Horizontal gene transfer (HGT) is a key mechanism responsible for the rapid spread of AR genes among bacteria, even across distant lineages. For example, Bacteroides spp., a predominant group in the human gut microbiota, possess macrolide resistance gene ermB identical to those found in several Clostridium perfringens, Streptococcus pneumoniae and Enterococcus faecalis isolates from various geographical origin, indicating genetic connection between Bacteroides and some Gram-positive bacteria that are not prevalent in the human gut 6 . Genetic elements, such as plasmids, facilitate the transfer of resistance genes between different microbial species 7 . HGT enables the dissemination of genes across diverse environments and bacterial populations, contributing to the overall prevalence and diversity of AR. Co-selection is another significant factor in the spread of AR. The use of non-antibiotic compounds, such as heavy metals and biocides, can co-select for AR genes by exerting selective pressures on microbial populations, either by co-resistance (different resistance determinants present on the same genetic element) and cross-resistance (the same genetic determinant responsible for resistance to antibiotics and metals) 8 . Exposure to naturally occurring antimicrobial compounds such as those produced by competing microorganisms or any co-selective compounds can drive the selection of resistant strains 9 . The presence of antibiotics in the environment, either from natural sources or human activities, further contributes to the selection pressure for resistance. Additionally, the use of antibiotics in agriculture and veterinary practices can lead to the contamination of the environment, promoting the emergence and spread of antibiotic environmental resistance genes overtime 10 .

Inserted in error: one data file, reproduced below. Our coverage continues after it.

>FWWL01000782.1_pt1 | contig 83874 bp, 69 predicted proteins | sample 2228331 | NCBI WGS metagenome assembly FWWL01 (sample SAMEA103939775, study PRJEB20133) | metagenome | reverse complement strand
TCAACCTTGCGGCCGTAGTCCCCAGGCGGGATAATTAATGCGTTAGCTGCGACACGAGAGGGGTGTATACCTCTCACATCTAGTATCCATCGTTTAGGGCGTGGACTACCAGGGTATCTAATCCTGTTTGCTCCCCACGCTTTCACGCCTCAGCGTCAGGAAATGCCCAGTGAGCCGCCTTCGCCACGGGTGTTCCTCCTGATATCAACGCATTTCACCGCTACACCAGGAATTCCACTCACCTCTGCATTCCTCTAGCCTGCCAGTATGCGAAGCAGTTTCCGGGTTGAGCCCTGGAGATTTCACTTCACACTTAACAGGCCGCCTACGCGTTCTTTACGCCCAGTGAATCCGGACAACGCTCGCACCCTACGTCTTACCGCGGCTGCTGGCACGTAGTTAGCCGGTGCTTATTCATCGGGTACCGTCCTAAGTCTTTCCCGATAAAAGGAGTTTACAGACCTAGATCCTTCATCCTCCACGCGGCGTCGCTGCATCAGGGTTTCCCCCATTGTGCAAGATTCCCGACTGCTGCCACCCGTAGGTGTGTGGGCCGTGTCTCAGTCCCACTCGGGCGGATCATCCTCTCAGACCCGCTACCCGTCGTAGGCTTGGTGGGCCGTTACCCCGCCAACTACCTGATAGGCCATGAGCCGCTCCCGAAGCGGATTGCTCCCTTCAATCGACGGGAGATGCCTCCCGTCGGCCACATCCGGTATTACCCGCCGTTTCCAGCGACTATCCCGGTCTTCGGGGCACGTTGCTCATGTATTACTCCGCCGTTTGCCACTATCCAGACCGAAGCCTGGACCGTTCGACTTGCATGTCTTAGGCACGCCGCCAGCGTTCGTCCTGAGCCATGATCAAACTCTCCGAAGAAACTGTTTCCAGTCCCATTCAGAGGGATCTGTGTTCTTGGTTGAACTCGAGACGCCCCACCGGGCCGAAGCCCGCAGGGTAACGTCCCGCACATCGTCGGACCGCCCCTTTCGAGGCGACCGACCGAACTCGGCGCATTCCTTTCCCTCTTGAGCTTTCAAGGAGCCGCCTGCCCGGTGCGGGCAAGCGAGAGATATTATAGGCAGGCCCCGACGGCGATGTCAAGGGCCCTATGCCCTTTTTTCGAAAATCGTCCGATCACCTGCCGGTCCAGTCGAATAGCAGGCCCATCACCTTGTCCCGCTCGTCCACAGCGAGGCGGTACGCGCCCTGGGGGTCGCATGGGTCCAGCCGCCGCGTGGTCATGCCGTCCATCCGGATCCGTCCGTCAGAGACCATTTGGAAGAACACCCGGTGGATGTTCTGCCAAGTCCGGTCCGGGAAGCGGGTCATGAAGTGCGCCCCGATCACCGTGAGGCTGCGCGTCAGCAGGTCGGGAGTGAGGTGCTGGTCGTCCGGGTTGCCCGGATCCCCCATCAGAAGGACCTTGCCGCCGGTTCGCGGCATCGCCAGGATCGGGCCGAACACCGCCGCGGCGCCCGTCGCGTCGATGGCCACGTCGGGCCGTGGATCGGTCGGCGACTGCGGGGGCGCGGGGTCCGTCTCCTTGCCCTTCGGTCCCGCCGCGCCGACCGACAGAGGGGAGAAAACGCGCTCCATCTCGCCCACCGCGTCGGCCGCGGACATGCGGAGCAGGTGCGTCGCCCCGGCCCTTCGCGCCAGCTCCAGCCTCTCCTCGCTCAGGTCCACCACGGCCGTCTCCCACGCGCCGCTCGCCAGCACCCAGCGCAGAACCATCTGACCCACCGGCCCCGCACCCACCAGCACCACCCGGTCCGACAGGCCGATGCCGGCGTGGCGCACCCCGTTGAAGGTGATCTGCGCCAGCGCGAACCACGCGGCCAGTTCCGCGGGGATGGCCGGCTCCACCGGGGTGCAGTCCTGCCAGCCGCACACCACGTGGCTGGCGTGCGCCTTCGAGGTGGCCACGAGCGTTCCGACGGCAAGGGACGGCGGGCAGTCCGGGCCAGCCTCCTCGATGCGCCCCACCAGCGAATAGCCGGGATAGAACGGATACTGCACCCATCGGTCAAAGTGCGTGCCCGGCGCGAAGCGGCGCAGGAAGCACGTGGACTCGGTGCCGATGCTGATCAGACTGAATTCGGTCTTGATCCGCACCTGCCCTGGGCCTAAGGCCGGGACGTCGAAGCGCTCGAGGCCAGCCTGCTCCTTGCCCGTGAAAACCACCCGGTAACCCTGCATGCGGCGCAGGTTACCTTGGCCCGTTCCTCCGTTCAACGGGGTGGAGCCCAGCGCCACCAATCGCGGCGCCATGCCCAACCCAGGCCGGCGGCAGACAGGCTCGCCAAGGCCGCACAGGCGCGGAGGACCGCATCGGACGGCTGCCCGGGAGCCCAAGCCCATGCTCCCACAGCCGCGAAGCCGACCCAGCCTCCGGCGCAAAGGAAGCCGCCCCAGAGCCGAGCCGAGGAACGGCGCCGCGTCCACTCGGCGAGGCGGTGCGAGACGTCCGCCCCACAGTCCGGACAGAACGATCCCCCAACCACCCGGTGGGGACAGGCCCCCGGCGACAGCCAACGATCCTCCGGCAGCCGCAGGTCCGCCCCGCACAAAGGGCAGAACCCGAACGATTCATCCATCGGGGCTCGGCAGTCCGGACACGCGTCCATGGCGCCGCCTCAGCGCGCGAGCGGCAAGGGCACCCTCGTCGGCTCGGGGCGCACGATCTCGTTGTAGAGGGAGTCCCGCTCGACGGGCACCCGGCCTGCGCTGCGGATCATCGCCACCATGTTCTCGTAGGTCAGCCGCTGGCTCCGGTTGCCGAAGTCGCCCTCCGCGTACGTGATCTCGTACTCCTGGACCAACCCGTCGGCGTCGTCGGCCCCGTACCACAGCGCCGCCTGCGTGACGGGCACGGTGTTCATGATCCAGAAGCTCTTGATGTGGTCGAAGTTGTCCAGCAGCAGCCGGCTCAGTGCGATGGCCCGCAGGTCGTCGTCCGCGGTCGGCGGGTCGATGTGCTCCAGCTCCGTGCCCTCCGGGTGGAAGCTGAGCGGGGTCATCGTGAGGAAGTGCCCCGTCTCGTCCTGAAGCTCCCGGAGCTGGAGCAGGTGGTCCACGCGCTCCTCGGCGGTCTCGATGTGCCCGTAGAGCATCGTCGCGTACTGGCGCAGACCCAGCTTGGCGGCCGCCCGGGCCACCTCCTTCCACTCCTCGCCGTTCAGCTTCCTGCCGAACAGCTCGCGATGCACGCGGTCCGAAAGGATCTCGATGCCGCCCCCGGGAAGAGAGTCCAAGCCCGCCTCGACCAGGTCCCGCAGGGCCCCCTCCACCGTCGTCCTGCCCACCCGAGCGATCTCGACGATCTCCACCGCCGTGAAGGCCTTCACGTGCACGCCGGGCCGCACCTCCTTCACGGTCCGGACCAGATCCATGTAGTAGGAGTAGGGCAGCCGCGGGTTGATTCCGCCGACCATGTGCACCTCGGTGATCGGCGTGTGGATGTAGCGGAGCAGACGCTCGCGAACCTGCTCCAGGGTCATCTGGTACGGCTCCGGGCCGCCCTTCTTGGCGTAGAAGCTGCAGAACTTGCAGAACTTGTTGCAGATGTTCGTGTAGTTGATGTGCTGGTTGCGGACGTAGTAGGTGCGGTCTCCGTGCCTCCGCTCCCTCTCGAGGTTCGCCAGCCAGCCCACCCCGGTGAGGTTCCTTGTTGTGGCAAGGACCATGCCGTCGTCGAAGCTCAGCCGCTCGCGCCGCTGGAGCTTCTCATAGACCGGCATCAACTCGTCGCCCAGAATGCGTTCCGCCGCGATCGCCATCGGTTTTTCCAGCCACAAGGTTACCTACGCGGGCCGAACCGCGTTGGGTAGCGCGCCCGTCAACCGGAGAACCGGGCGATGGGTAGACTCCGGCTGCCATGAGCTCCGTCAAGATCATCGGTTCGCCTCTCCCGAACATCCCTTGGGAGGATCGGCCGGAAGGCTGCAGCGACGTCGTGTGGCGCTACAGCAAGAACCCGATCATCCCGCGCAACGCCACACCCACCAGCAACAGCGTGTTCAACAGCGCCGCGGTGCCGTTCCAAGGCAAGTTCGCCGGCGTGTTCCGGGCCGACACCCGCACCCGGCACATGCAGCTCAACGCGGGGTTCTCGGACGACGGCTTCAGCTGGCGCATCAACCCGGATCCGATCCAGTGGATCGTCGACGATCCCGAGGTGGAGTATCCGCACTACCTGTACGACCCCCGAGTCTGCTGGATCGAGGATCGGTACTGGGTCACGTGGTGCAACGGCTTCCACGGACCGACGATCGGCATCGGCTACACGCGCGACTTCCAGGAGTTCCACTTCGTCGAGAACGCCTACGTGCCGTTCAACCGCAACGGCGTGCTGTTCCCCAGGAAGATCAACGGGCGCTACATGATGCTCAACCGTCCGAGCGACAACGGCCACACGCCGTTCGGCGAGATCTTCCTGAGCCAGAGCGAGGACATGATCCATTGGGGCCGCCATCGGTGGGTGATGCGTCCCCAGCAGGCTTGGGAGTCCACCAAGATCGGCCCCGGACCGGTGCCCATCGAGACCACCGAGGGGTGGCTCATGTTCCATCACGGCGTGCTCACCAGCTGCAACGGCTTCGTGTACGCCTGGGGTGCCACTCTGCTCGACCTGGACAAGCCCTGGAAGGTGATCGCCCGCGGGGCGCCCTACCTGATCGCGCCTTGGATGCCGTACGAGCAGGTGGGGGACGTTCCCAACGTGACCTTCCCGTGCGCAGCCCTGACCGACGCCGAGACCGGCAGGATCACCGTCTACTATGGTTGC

Dysbiosis and the gut resistome in infants: A delicate balance